The Wulff House, built by German immigrant Anton Fredrich Wulff in 1869-1870, stands at the entrance of King William Street.  The three-story Italianate style house features random course ashlar limestone walls, a distinctive square tower and raised basement.  An interesting feature of the house is a bas-relief in the front gable with a sculpted bust of the Wulff’s daughter, Carolina, done by Wulff’s son, Harry.  The property originally included a boathouse and a bathhouse.  Flooding in 1921 resulted in a 1926 flood-control measure that re-routed the San Antonio River away from the rear of the property.

 

Wulff came to Texas in 1848, first to New Braunfels before settling in San Antonio in the 1850s.  He married Paulita Olivarri in 1851 and went on to become a prominent commission merchant doing business on Military Plaza near present-day City Hall.  In 1891 he was alderman-at-large for the city.  San Antonio mayor James French (1875-1885) appointed Wulff as San Antonio’s first park commissioner because of the great interest he showed in landscaping the city’s plazas at his own expense.  It was Wulff who designed the layout of Alamo Plaza.

During the Civil War, Wulff supplied military units on both sides of the conflict.  As a result, Confederate States Army Lt. Col. John Baylor declared him a spy.  Wulff promptly sent his family to Germany for the duration of the war while he moved to Mexico to wait it out.  After the war was over, he and his family reunited in San Antonio where he built the home with lush gardens and tree shaded lawns for his wife and their eleven children.  Anton Wulff died in 1894 at age 72.

Paulita and children lived in the home until it was sold in 1902 to Arthur William Guenther and his wife Elise for $7,000.  The Guenthers owned the Liberty Flour Mill.  Arthur had been in partnership with his brother and father at the C.H. Guenther & Sons Mill, but in 1894 joined with his wife’s relatives in a competing company called Liberty Flour Mill.  C.H. Guenther & Sons thereafter became known as C.H. Guenther & Son.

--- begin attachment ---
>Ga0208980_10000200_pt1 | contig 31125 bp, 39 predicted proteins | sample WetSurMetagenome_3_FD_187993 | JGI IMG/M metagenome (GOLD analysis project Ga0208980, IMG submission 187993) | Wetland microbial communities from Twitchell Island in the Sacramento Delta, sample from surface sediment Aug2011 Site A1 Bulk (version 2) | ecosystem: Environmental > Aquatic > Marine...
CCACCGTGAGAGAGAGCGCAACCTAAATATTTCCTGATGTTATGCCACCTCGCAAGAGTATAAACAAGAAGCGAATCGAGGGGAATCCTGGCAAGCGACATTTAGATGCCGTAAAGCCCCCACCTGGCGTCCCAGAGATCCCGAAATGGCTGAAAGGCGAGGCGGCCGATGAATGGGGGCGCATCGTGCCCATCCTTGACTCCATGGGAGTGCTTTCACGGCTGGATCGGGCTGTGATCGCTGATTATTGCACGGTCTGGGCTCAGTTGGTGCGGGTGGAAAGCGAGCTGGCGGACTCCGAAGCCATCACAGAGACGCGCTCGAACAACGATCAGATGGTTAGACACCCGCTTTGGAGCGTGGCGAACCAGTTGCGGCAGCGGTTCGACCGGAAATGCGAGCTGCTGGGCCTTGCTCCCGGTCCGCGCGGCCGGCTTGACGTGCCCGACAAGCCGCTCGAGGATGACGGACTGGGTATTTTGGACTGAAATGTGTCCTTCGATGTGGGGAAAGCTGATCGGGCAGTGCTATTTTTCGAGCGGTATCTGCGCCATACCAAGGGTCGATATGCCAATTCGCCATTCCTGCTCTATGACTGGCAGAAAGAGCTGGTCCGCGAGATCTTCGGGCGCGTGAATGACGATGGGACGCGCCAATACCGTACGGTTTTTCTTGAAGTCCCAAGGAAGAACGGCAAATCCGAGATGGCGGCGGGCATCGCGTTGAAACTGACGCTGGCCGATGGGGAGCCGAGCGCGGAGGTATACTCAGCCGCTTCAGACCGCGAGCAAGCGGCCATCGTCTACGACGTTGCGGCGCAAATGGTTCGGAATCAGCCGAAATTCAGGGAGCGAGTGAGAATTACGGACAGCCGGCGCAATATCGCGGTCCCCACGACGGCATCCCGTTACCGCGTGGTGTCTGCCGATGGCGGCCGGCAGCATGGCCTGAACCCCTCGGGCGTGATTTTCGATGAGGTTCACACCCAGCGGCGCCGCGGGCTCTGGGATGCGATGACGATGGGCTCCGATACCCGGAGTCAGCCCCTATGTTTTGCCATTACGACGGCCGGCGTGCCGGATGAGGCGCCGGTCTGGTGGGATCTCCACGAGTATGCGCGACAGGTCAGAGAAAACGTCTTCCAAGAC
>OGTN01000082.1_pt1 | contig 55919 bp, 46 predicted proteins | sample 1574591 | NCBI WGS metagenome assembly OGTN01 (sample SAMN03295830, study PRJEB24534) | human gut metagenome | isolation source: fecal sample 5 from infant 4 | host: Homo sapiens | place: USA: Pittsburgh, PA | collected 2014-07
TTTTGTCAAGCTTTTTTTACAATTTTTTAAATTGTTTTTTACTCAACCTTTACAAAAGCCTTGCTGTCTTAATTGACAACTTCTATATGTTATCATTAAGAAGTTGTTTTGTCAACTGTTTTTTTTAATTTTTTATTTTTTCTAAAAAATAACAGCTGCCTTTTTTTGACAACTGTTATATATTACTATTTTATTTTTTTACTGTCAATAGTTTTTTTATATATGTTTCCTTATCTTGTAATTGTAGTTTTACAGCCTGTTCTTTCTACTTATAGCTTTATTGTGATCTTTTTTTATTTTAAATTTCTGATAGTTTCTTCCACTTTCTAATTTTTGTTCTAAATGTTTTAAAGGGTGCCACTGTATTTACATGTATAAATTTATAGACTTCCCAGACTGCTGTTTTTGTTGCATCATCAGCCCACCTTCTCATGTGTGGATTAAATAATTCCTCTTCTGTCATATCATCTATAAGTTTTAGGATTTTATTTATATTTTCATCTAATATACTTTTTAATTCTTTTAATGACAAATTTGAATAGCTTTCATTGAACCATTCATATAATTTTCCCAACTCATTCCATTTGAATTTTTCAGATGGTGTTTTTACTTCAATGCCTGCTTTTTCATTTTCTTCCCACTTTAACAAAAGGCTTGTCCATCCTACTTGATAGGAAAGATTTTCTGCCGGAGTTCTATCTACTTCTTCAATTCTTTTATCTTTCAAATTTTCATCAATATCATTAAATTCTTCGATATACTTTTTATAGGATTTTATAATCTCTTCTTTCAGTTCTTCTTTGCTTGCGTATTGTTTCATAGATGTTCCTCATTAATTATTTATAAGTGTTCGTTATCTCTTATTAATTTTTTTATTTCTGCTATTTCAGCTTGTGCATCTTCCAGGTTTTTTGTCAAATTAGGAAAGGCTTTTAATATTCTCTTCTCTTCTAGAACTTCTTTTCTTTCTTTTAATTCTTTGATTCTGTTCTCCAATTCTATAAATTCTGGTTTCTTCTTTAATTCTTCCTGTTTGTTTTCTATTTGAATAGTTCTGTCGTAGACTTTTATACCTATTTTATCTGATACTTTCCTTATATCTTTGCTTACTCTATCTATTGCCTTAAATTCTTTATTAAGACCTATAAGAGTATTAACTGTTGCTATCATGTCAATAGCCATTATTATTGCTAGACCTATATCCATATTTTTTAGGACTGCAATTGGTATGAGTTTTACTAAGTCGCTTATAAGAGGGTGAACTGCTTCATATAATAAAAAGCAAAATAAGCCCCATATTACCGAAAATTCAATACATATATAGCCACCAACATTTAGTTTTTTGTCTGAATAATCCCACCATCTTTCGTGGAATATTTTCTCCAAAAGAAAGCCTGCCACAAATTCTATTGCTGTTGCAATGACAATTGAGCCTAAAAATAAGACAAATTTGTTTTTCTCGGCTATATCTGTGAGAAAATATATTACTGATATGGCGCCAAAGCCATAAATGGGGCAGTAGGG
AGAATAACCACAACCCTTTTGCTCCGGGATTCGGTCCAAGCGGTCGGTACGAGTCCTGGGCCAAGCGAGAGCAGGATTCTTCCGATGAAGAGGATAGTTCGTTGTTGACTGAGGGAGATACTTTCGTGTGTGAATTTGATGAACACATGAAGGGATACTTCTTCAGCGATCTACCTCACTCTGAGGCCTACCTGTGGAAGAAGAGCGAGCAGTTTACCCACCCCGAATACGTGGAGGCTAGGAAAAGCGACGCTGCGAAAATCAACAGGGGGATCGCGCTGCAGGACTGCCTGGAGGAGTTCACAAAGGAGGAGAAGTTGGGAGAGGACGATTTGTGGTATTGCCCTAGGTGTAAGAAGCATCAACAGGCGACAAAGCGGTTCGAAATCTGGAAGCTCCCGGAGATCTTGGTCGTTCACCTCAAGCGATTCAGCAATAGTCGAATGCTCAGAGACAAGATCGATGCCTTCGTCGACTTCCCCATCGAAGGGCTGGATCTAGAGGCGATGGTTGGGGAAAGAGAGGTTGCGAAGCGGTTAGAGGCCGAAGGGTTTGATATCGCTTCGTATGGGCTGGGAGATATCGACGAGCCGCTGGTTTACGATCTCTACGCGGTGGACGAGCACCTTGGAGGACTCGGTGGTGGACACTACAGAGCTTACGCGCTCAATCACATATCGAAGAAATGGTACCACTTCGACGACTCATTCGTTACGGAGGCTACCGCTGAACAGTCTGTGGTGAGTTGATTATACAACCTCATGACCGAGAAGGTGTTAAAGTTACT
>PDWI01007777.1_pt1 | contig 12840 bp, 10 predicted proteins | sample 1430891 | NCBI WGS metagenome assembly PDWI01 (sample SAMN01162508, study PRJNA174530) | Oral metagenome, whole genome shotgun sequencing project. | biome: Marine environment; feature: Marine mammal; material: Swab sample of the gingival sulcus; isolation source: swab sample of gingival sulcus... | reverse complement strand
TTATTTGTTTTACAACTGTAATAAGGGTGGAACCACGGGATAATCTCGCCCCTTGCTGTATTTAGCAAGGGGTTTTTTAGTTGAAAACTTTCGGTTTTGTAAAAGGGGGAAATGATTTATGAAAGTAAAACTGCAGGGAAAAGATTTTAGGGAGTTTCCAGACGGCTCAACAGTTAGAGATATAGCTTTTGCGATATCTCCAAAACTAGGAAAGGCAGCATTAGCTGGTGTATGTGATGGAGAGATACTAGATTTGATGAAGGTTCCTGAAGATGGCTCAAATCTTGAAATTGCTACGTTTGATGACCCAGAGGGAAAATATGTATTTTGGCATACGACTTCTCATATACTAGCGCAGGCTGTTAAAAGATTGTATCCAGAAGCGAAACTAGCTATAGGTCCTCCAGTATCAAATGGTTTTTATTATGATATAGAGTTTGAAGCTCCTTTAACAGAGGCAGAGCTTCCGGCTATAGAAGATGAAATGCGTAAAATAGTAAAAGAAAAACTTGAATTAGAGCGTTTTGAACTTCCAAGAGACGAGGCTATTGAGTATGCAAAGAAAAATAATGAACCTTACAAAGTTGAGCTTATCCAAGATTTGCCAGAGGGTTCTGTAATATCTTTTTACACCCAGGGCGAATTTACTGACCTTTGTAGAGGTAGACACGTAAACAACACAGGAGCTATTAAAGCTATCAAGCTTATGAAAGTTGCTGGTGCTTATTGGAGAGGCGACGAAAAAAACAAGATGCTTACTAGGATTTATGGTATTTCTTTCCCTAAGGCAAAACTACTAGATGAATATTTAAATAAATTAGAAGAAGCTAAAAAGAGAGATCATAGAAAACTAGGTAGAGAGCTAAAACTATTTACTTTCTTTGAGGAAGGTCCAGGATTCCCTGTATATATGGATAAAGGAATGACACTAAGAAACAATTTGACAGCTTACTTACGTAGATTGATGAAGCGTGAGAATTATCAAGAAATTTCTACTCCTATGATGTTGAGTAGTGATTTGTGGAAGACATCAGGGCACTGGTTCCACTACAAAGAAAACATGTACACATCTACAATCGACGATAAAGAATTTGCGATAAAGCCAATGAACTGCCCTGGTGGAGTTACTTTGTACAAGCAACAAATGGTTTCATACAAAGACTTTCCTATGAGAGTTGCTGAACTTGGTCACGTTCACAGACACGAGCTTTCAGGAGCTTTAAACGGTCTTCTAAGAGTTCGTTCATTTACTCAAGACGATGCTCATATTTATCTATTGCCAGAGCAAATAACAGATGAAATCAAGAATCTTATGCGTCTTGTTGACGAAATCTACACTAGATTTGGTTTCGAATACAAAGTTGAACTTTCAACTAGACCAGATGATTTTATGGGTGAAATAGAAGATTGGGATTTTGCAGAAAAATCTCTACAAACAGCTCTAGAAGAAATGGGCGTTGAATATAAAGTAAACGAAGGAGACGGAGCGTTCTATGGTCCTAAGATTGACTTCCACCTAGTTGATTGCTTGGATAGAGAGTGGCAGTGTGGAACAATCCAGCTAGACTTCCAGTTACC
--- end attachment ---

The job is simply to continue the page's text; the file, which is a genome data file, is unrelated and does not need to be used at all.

In 1950, the Guenther heirs sold the house for $20,000 to F.G. and Kathryn Antonio to be converted into several apartments.  About 1967, the Brotherhood of Carpenters & Joiners purchased the house.  By 1974, vacant and last used by a church group as a Halloween spook house, it was up for sale again. 

Walter Mathis got wind that the Wulff House was being seriously considered by a firm looking for a place to house a funeral home.  The thought of a funeral home at the end of his street prompted Walter to join with O’Neil and Wanda Ford to mount a campaign to raise funds to buy the property for the Conservation Society.  The campaign was dubbed “Save the Wulff House.”  Letters requesting donations were sent to each Conservation Society member as well as prominent San Antonio residents. 

Assisted by a generous $100,000 grant from The Sheerin Foundation, the San Antonio Conservation Society was able to buy the property from the Brotherhood of Carpenters & Joiners for $200,000.  Restoration costs amounted to more than $250,000, eighty percent of which came from a U.S. Economic Development Agency grant and the rest from the Society.

After a year of painstaking restoration under the direction of O’Neil Ford and Associates, the house was ready in the fall of 1975 for the Society to move into its new headquarters. 

- Bill Cogburn

Sources:  Texas State Historical Assn; Saving San Antonio by Lewis Fisher; San Antonio Conservation Society; 2002 interview with Walter Mathis; The King William Area – A Guide to the Houses by Mary Burkholder. Photos courtesy of SA Conservation Society.


Grant Application

The KWA is now accepting KWA Grant applications. Applications are due Friday, June 23rd. Download 2017-18 grant application.